A wooden board with various holes and grooves to grip and hang from in order to improve finger strength. The board attaches to a wall or beam to practice motions of rock climbing.
Inspiration
As a climber, I like to work on my finger-strength. Many climbing gyms have a piece of equipment called a hang-board for this purpose. Hang-boards have different holes that vary in depth and grip which are meant to help the climber improve their endurance on everything from small, "crimpy" holds, to large, smooth "slopers." Since some climbers like to have the convenience of hang-board training at home, they purchase and install their own. They can be wooden or plastic, and can be easily mounted over a doorway. I do not like the clunky, unappealing look of the average hang-board. That is why I decided to model one that is fun, aesthetically pleasing, and functional. 
3d Modeling and rendering
To create the design, I used the measurements of a normal hang-board and applied it to the larger mass of the mustache. On Rhino 6, I used different sweep commands, various cage edits, and some boolean splits to form the curved-domes and the rectangle blocks for crimps and ledges. 
Using Autodesk Fusion 360 I created a realistic rendering of what the Hang-board Mustache would look like once it's made. With the room built out on Rhino 6 and textures added on Autodesk, I achieved an aesthetic with which I wanted to proceed.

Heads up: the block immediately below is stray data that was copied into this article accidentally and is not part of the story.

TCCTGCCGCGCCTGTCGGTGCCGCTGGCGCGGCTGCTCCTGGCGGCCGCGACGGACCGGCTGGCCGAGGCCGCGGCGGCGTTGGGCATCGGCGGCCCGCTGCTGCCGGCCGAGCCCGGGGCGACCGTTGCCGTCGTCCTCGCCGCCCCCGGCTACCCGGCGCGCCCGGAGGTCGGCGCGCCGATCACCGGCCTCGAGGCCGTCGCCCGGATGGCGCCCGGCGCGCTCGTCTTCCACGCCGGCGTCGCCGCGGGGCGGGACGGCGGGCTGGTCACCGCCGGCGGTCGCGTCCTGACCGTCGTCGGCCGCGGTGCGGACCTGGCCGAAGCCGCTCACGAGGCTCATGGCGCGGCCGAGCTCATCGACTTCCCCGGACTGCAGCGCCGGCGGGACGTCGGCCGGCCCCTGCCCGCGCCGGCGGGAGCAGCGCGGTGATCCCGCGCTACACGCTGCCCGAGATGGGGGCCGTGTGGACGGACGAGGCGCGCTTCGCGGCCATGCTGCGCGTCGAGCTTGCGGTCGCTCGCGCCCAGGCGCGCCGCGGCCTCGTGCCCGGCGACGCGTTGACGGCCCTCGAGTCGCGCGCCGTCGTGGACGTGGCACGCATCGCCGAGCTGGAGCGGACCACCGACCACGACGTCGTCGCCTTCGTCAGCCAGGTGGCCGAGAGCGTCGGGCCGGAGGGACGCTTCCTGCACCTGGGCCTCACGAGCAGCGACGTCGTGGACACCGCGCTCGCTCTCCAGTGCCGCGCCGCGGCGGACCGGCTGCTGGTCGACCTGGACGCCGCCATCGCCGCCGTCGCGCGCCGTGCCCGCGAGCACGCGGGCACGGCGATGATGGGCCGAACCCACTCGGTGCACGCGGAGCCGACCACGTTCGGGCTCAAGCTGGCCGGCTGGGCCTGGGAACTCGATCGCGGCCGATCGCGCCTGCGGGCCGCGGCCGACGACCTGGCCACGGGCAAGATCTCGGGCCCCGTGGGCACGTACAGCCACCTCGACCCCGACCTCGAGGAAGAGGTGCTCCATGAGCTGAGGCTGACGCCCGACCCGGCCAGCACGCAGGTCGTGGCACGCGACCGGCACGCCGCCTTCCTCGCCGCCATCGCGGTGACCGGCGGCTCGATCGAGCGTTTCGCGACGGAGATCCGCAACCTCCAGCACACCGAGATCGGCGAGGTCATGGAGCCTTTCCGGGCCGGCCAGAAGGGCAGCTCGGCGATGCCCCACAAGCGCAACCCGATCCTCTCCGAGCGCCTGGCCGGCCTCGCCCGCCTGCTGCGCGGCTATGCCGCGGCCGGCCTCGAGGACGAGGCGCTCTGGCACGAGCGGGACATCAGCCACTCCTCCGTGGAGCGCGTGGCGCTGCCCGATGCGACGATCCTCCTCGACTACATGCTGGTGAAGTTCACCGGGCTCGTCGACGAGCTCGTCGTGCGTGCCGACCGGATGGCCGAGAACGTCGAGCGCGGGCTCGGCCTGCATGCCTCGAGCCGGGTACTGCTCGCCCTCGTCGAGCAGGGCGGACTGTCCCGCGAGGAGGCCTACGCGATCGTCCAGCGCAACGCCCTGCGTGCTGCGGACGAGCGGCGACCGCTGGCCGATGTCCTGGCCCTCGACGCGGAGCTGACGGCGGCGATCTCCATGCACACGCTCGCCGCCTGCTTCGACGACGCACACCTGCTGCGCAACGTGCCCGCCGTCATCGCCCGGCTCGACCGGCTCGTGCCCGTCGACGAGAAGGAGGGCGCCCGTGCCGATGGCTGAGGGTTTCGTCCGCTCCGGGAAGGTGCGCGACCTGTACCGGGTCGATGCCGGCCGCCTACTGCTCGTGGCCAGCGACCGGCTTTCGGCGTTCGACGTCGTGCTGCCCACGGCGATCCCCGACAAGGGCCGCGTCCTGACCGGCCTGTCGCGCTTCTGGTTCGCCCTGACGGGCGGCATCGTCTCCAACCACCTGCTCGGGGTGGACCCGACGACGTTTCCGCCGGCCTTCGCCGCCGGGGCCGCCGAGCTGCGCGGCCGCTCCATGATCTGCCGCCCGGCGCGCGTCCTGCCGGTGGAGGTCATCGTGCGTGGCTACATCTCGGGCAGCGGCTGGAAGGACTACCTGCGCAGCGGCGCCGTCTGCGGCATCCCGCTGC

Fabrication
To physically make the mustache, I used a CNC machine to carve the pieces of wood. My instructor, Camilla Friedman, helped me mill.
I sliced the 3D model into three layers. The bottom-most layer was out of 3/4 inch wood and the two middle layers were 1.5 inches thick. The whole process took about 3-4 hours for 6 individual pieces of wood. 
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Assembly
Once the six pieces were cut, it was time to glue them together, sand the two halves, and stain. Overall, gluing took a total of two days and 8-10 clamps to hold the curved pieces together. Despite some glue drying within some of the grips, it all went smoothly. I applied some wood joint to fill in any extra gaps and proceeded to sand it. Once sanded, the halves were stained in Ebony and the backboard to which they're attached was stained in Gunstock.
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